Built-in body armor is common among reptiles and rare among mammals, but armadillos are the major exception. Equipped with a full set of segmented armor over their heads, backs, and tails, armadillos have been waddling around well-protected for tens of millions of years, and their ancient relatives include some of the most famous and preposterous o…
 
Brian Cox and Robin Ince continue their LA science adventure as they visit Caltech in Pasadena to meet the scientists hunting for planets orbiting distant stars in solar systems far far from our own. They are joined in their quest by Python Legend Eric Idle and Exo-planet hunters Dr Jessie Christiansen from Caltech and Dr Tiffany Kataria from NASA'…
 
Today, time travel fiction is everywhere – and we understand the cosmos enough to even speculate what is and isn’t possible. But how old is the notion of travel through time? What sorts of attitudes and ideas concerning the nature of time were seemingly necessary before humans first imagined firing up a time machine? (originally published 12/14/202…
 
Snoring can root from a number of causes, but sleeping on your side can usually help prevent it. Learn the science of snores in this classic episode of BrainStuff, based on this article: https://health.howstuffworks.com/mental-health/sleep/disorders/does-sleeping-on-side-stop-snoring.htm See omnystudio.com/listener for privacy information.…
 
This podcast is part of a miniseries of interviews with speakers from the 2022 annual conference of the Adelphi Genetics Forum - a learned society that aims to promote research and discussion concerning the scientific understanding of human heredity. Formerly known as the Galton Institute, and before that, the Eugenics Education Society, the societ…
 
Somalia is experiencing its worst drought for 40 years and there are warnings that millions of people need food assistance urgently. The UN body tasked with classifying levels of food security has projected a famine, although no official declaration has yet been made. We ask what data is used to formally categorise famine and explore some of the di…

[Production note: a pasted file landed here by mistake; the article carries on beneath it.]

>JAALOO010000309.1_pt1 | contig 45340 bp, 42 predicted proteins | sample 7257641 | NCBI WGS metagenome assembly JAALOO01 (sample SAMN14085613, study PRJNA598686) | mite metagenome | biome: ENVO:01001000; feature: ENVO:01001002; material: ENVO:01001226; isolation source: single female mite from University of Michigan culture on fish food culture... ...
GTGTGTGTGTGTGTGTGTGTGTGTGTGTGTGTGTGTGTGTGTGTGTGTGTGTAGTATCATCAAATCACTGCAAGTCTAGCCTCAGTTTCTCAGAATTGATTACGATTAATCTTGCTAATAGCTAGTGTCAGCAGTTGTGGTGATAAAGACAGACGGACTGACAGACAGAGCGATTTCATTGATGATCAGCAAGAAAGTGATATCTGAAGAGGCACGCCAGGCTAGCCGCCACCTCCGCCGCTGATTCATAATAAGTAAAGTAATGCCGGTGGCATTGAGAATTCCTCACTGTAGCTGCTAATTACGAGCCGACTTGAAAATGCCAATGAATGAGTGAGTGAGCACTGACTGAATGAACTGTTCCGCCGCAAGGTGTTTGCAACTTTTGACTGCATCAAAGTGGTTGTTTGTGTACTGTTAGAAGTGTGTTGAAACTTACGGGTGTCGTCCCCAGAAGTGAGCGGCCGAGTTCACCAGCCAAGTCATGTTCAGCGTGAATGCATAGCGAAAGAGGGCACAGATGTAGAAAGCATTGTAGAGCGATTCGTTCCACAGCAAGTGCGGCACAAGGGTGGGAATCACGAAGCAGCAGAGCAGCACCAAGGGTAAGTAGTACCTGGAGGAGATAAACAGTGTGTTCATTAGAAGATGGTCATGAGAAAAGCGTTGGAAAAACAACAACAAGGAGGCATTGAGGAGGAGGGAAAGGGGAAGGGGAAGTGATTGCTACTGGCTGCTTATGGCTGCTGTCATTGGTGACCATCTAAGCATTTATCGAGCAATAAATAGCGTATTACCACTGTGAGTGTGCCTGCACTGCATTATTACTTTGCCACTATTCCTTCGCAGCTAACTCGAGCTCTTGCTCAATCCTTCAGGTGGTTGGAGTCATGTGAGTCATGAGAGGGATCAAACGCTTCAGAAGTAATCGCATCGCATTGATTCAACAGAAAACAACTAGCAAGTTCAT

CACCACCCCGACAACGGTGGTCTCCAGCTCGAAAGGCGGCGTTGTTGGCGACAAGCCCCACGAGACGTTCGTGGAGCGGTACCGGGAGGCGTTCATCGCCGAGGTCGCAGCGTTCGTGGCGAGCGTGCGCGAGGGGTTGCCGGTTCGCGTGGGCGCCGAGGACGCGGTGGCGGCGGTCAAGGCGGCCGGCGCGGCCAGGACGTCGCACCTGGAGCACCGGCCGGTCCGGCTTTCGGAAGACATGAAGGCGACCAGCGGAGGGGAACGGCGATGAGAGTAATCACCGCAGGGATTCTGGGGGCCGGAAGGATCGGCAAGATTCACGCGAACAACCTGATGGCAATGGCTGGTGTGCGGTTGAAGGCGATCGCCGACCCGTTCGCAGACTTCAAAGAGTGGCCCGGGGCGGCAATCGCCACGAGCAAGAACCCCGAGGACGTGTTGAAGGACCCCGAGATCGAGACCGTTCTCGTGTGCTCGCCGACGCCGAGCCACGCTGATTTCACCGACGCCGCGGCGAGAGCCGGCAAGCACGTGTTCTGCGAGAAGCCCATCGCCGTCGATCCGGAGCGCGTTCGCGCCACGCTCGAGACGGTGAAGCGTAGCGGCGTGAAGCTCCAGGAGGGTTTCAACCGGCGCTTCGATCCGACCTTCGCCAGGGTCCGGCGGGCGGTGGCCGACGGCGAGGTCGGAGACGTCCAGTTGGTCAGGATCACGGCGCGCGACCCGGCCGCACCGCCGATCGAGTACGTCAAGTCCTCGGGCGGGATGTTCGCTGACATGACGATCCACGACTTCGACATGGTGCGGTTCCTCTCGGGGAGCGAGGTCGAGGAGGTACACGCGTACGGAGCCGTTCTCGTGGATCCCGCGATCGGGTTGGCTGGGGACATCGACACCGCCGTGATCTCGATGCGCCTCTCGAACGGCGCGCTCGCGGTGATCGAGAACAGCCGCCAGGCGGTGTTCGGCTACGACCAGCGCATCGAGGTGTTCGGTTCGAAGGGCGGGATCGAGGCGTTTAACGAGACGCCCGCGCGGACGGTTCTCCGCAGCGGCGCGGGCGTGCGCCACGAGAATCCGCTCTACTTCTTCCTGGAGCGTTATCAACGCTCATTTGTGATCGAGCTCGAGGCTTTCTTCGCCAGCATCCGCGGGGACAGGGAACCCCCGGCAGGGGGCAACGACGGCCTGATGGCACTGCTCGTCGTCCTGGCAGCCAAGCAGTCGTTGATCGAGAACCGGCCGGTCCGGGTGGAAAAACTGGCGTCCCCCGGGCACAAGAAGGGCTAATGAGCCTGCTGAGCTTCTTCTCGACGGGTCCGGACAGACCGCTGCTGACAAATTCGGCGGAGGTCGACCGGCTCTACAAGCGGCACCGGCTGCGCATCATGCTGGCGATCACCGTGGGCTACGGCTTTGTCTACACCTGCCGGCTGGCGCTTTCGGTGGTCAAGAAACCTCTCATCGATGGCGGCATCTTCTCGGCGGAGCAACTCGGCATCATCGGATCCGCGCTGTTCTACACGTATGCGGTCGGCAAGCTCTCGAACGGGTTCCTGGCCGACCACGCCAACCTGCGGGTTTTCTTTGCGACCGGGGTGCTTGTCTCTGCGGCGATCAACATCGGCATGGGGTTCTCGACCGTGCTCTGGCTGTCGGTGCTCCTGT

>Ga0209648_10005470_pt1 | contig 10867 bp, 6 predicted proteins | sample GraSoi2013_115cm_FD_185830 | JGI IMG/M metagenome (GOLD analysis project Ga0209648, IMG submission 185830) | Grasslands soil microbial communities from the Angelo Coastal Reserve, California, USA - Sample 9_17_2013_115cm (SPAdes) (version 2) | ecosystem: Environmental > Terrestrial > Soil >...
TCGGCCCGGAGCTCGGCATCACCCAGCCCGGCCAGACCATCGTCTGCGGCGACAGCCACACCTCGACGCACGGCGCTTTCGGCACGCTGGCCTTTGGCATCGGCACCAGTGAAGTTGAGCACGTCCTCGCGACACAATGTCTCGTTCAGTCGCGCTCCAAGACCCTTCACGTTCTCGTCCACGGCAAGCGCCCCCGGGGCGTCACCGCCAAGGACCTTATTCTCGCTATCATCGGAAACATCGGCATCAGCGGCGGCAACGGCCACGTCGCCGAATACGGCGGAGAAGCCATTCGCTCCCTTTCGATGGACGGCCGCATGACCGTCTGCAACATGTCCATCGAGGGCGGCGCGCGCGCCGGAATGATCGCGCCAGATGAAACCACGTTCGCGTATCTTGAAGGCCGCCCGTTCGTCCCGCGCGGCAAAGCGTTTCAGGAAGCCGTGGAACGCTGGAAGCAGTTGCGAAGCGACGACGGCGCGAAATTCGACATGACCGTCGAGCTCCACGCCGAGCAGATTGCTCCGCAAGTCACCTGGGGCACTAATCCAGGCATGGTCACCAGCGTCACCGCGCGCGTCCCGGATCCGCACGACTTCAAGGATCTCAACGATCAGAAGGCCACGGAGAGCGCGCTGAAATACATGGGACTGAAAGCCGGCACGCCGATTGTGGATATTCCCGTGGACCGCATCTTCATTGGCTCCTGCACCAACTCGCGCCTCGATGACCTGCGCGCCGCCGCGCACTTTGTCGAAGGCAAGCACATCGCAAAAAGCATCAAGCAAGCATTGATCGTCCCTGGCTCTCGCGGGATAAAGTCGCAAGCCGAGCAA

In his weekly clinical update Dr. Griffin discusses human monkeypox virus infection in women and non-binary individuals during the 2022 outbreaks, changes in population immunity against infection and severe disease from SARS-CoV-2 Omicron variants in the United States, updates on COVID-19–related mortality, impact of community masking on COVID-19, …
 
As someone who dislikes crowds, listener Graham is curious about them. Crowds gather in all sorts of places, from train stations and football matches, to religious events and protest marches. But is there a science behind how they move and behave? To find out, Anand Jagatia speaks to some actual crowd scientists. He learns about the psychology of s…
 
Building The World’s Largest Animal Crossing Outside of LA There’s a spot on Highway 101 in Agoura Hills, it’s pretty inconspicuous. There’s brown and green rolling hills on either side of the highway. Homes are sprinkled here and there. And then a small metal gate that leads off on a hiking trail. You probably wouldn’t know it, but soon this spot …
 
When U.S. Supreme Court Chief Justice Earl Warren was asked at the end of his career, “What was the most important case of your tenure?”, there were a lot of answers he could have given. He had presided over some of the most important decisions in the court’s history — cases that dealt with segregation in schools, the right to an attorney, the righ…
 
How much is one living blue whale worth in the fight against climate change? A lot more than you may think, says financial economist Ralph Chami. He explains the value of bringing the language of dollars and cents to conservation -- and offers his vision of a new economy that would profit off regenerating nature, not extracting from it.…
 
Asking customers for charitable donations at checkout can raise a lot of money -- and a lot of goodwill for the business. (And no, businesses can't write off your donations on their taxes.) Learn more in this episode of BrainStuff, based on this article: https://money.howstuffworks.com/checkout-charity-is-good-for-business.htm See omnystudio.com/li…